Singapore has no shortage of green buildings, but when it comes to energy-efficiency, there is one that surpasses all others. Home of the Singapore Building and Construction Authority Academy, the Zero Energy Building (ZEB) has been hailed as the nation’s greenest thanks to its optimized mix of passive design, renewable energy sources and energy conservation training for occupants. The 3-story campus, which was retrofitted from a former workshop, houses offices, classrooms and a resource center, while also acting as a testbed for further energy efficiency studies.
The ZEB is home to the BCA Academy and provides 4,500 m2 of classroom, office, research and public space. The building produces enough energy through its solar panel-lined roof to sustain its daily operations and, according to the BCA, saves approximately S$84,000 (based on an electricity tariff of 21.69 cents/kWh) a year in energy costs compared to typical Singapore office buildings. Since October 2009, the building has cumulatively produced 851,798 kWh of energy while expending 812,786 kWh, meaning that it actually had a slight surplus.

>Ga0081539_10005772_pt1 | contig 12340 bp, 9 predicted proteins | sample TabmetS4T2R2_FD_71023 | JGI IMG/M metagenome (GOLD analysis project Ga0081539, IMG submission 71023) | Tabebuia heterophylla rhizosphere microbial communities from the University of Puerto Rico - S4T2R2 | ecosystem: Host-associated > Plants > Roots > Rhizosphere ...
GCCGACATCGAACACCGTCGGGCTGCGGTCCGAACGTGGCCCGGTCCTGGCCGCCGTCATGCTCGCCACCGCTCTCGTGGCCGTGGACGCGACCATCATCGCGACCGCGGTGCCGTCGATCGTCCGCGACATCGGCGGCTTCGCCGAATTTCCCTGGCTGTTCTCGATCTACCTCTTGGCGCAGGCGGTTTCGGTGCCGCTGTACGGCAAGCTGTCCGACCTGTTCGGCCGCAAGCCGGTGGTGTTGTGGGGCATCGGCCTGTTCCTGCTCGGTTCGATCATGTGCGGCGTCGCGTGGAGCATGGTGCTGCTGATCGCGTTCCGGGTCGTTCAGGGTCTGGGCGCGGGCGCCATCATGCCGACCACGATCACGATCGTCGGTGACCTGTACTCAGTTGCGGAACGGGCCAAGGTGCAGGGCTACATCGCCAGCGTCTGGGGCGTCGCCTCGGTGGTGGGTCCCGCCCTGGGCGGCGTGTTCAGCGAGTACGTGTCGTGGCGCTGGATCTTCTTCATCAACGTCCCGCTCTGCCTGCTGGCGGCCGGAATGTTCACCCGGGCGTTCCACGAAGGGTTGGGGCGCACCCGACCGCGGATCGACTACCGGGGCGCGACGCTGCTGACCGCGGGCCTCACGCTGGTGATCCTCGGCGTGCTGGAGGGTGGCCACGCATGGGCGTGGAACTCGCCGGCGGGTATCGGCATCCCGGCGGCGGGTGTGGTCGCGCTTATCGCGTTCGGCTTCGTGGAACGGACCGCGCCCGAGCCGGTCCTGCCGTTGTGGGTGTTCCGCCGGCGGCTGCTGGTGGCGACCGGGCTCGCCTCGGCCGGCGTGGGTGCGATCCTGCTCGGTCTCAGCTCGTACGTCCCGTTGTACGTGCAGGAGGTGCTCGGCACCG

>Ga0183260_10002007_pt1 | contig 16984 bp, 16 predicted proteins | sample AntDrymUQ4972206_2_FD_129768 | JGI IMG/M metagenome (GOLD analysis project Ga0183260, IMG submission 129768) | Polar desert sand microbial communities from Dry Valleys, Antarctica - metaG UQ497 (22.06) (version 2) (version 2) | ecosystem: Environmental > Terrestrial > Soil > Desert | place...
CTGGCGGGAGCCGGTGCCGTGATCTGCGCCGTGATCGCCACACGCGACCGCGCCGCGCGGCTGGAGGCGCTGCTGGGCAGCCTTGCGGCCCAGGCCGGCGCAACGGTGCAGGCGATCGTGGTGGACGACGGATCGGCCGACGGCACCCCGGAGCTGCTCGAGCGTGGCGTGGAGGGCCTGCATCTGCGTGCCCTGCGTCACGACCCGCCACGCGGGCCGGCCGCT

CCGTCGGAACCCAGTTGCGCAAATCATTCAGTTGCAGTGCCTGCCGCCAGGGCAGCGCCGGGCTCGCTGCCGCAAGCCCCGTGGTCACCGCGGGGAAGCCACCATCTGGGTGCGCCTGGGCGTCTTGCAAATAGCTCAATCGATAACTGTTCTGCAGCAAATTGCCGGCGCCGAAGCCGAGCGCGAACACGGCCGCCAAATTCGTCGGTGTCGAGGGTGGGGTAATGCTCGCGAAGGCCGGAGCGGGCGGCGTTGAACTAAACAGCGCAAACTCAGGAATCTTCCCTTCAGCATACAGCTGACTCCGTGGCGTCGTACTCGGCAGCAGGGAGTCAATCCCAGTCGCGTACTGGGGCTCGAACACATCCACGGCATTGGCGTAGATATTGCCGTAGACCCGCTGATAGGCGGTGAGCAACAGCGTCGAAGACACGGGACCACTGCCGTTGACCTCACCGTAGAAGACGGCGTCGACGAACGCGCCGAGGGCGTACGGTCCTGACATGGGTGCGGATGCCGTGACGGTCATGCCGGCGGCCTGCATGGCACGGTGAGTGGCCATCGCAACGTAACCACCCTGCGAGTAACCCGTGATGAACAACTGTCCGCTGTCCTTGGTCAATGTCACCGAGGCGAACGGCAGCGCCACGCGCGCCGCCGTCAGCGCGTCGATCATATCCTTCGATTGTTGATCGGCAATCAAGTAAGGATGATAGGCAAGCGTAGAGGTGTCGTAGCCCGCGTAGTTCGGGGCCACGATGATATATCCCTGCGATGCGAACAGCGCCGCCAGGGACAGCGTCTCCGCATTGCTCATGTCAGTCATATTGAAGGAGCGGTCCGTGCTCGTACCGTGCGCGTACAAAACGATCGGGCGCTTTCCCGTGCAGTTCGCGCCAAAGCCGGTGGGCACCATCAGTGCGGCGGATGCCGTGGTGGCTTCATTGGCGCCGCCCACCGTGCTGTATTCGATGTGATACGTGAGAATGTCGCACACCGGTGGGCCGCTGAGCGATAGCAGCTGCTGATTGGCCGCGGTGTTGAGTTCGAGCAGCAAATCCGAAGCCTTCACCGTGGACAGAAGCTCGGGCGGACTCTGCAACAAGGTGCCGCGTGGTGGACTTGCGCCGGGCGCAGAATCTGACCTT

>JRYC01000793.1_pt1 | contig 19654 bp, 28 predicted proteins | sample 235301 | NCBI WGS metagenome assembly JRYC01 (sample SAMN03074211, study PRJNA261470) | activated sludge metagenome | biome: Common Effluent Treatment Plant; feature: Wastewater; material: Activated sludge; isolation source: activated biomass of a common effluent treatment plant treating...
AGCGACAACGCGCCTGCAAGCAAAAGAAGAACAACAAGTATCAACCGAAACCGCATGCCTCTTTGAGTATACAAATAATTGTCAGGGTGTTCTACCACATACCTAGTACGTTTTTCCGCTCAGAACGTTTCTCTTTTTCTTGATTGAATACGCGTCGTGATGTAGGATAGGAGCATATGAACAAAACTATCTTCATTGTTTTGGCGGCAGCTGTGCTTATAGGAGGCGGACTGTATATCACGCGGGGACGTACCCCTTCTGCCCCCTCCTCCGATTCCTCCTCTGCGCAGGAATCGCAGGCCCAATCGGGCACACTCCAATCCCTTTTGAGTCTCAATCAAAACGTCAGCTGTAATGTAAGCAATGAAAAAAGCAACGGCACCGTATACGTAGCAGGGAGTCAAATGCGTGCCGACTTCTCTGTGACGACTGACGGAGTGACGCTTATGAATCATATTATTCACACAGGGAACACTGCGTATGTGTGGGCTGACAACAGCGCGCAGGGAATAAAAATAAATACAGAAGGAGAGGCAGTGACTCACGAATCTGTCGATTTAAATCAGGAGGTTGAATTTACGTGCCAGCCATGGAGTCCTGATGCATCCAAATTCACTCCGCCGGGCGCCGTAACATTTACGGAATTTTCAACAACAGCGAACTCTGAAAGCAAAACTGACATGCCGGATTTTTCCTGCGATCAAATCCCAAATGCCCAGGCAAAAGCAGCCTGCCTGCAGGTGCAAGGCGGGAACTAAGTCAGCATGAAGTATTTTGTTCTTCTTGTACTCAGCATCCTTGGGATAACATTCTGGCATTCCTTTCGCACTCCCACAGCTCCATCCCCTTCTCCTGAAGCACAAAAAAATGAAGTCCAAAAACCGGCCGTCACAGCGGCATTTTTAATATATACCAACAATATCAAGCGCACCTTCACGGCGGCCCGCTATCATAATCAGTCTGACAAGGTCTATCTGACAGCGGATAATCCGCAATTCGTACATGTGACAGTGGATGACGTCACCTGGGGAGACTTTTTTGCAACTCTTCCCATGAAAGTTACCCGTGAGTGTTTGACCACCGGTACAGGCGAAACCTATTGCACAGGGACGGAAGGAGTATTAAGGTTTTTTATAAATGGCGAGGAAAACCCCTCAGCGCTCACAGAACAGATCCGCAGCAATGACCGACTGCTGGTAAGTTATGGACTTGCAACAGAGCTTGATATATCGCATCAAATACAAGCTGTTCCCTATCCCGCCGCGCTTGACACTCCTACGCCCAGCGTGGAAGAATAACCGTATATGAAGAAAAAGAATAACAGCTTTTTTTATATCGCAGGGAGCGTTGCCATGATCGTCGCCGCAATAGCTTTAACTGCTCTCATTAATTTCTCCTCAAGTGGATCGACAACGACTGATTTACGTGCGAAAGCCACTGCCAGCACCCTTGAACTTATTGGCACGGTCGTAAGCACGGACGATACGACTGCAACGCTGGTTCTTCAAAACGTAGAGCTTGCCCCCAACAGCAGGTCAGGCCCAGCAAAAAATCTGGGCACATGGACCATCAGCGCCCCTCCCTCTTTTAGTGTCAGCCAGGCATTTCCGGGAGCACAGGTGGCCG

Despite the building’s impressive ability to harness solar energy, its net zero status would not be possible without other power conservation systems in place. Through numerous green building technologies such as a green roof, low-E glass, solar shading devices, energy-efficient lighting and motion sensors, optimized daylighting, and natural ventilation, the Zero Energy Building is able to reduce electricity consumption to the point that it does not exceed production – no small feat considering Singapore’s tropical climate. A large portion of that savings is achieved through technologically advanced chillers, variable speed drives, and personalized ventilation systems, which result in an approximate 40 per cent reduction in air-conditioning energy needs.
In addition to the more technical side of ZEB‘s advantages, careful attention has been paid to the layout, aesthetics and design of the building for maximized productivity and comfort. The front facade features vertical gardens that not only keep the building cool, but also provide a soothing sight for study-wearied eyes. Students are also able to study by primarily natural light as opposed to artificial light during the day thanks to light tubes that allow daylight to penetrate deep into the classrooms.